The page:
This article is about creating fake webcam streams on Linux – quite a topic, isn’t it! Now, have you ever been in a meeting with your video feed on when you’d rather be somewhere else? Ever wished to loop a single video perhaps which could serve as your webcam feed? Let me make your wishes come true with a complete tutorial on how you can set this up and play some cool pranks with your friends!
Steps to create fake webcam streams on Linux
Let’s get started on the steps to create our fake webcam stream on Linux.
1. Install the important dependencies
First, we need to install two very important dependencies.
The first one is v4l2loopback which allows us to create “virtual video devices”, which we shall require to setup our fake webcam. To install it on Debian/Ubuntu, run :
$ sudo apt install v4l2loopback-dkms
Next up, we need ffmpeg which will enables us to stream the video we want as the Webcam feed which can be installed with :
$ sudo apt install ffmpeg
With this out of the may, we can move onto the next step.
2. Add Kernel Modules
Next up, we need to add the v4l2loopback kernel modules to emulate a virtual video device. This can be done with :
$ sudo modprobe v4l2loopback card_label="My Fake Webcam" exclusive_caps=1
Here, there are two extra parameters mentioned :
- card_label : Card labels for every device. Here we set our device name to “My Fake Webcam”
- exclusive_caps : Determine whether to announce OUTPUT/CAPTURE capabilities exclusively or not. Here setting it to the value 1 will enable it and is often required to fix Chrome/WebRTC issues.
Once we have our kernel modules loaded, we can now run our main program.
3. Link Video Stream To Fake Webcam
First, we need to list all video devices available to us with :
$ ls -1 /dev/video* /dev/video0 /dev/video1 /dev/video2
Next up we need to check which of these video devices is functioning. This can be done with :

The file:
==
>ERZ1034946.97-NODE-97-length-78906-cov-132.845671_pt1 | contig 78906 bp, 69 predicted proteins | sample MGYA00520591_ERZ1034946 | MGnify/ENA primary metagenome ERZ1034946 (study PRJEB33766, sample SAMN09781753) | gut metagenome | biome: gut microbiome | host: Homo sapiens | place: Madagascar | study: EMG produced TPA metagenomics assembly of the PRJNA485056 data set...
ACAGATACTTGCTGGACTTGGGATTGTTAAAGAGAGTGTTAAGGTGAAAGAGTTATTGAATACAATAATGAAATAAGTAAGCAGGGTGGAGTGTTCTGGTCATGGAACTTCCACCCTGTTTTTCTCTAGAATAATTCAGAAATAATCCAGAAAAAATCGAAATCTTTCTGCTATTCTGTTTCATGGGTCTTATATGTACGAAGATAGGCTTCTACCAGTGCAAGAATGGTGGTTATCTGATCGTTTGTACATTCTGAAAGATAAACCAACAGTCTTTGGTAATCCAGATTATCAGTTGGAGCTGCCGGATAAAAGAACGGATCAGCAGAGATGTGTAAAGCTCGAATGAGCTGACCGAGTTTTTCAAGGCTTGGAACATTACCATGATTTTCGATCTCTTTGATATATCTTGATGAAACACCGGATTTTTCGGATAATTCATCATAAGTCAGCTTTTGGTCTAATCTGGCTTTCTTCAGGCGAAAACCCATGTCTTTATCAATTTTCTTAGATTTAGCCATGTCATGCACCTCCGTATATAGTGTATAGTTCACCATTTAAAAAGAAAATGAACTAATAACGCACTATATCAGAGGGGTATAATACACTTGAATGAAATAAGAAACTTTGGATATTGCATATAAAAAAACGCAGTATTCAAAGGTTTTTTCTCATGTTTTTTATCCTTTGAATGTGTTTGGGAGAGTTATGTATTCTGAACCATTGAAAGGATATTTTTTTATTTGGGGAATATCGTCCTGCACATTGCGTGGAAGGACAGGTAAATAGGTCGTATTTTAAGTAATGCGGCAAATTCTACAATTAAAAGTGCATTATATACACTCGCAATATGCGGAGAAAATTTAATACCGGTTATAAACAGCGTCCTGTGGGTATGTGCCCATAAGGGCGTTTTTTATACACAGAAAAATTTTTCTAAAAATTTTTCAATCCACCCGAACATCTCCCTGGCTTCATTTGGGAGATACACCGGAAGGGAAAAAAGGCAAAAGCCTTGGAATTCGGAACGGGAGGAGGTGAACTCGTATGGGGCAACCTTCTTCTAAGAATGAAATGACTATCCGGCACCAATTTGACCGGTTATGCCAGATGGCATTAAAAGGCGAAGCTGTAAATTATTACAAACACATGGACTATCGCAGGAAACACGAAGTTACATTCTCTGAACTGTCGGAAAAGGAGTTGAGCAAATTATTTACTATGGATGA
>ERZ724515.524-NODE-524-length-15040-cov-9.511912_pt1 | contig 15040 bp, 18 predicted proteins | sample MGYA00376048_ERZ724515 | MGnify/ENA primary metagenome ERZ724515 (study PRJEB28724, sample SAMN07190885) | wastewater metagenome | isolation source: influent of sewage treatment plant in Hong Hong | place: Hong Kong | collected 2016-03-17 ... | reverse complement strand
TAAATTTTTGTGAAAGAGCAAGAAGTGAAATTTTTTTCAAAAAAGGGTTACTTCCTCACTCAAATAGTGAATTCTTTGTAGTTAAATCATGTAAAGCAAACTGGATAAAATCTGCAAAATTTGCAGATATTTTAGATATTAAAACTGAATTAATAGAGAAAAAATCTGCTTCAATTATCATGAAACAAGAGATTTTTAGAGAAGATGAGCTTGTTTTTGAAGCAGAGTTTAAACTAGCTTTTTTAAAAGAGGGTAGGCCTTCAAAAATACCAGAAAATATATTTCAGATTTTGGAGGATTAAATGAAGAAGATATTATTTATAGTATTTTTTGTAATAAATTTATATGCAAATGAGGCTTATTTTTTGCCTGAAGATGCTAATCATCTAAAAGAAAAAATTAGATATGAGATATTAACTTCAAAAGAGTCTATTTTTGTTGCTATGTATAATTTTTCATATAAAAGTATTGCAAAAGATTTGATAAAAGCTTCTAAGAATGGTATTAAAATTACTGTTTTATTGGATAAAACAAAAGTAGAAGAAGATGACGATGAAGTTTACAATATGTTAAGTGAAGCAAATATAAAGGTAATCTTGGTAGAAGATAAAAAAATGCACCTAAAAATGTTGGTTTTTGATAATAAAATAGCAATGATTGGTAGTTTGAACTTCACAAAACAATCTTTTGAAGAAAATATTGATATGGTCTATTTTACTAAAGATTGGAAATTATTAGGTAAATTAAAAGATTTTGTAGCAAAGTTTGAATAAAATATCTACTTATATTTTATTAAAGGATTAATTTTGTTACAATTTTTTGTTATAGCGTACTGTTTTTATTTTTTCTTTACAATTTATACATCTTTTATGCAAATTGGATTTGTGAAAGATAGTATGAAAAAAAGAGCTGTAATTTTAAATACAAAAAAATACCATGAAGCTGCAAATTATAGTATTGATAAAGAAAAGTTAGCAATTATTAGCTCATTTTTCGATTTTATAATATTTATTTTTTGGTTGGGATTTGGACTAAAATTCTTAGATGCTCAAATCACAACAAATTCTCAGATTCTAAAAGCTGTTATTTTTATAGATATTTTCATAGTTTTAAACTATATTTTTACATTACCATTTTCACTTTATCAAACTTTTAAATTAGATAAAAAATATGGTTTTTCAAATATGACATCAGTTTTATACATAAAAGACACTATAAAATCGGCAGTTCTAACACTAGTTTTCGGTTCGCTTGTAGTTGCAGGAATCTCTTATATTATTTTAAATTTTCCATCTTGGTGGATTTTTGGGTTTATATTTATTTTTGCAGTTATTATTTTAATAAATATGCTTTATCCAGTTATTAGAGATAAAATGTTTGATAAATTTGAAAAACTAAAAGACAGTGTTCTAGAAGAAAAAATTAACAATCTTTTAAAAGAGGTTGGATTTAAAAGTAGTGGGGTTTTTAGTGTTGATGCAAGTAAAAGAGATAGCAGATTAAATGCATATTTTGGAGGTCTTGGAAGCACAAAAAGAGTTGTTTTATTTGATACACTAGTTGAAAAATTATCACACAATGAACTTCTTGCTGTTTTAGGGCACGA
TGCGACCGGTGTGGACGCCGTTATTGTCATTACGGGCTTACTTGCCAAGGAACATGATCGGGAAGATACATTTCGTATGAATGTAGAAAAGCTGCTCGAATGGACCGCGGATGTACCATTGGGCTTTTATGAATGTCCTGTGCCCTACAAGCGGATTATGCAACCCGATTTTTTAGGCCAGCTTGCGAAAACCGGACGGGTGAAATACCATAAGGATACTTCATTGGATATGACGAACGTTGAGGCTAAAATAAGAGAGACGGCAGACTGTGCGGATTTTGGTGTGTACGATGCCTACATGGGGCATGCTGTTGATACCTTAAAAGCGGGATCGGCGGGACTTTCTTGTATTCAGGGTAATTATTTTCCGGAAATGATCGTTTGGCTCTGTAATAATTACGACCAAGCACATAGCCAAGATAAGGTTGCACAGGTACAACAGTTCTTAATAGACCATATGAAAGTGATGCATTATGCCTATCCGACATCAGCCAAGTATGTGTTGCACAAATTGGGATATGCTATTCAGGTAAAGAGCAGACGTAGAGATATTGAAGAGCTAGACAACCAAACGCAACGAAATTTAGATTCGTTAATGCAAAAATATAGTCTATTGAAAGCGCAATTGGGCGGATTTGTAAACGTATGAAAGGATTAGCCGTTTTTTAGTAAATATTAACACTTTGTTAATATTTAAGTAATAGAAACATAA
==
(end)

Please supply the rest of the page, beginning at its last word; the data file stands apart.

$ ffplay /dev/videoX
Here, X represents the device number from the previous output. For instance, according to the given example, X can have the values 0, 1 or 2. For the correct functioning device, it should spawn a window with your webcam on, reflecting whatever it captures. Once you have confirmed the functioning device, note the device number and proceed to the next step.
Next up, we need to “fake” our webcam feed with :
$ ffmpeg -stream_loop -1 -re -i /path/to/video -vcodec rawvideo -threads 0 -f v4l2 /dev/videoX
Let’s break the command into pieces :
- ffmpeg : The program which would enable us to stream our video as the webcam feed
- -stream_loop -1 : This dictates how many times the video should be looped. Assigning it the negative value of -1 makes it loop infinitely so that it keeps on playing till we close our program.
- -re : This specifies the program to read input at native frame rate
- -i : Specifies the input file name. It is followed by the path to the video file we want to stream
- -vcodec : This specifies the video codec, aka the stream handling.
- rawvideo : This tell ffmpeg to use the Raw video demuxer. This demuxer allows one to read raw video data.
- -threads : The number of threads to be used. Usually setting it to 0 is considered be optimal.
- -f : This flag is used force the format of input/output file. In our case, we are forcing output to v4l2 format
- /dev/videoX : It specifies the functioning video devices as defined above.
Once you execute this command, it should start the fake stream. However, you may need to turn your video off and back again for the fake stream to start up. You can also automate the entire process by writing a script like this one.
4. Remove the fake webcam streams
Once you are done with the fake stream, remove the previously loaded kernel modules with :
$ sudo modprobe --remove v4l2loopback
This should disable the fake webcam.
Thus we saw how we can create a fake webcam and play any video on loop. This can come especially handy during video calls and is quite a handy trick to have up your sleeve.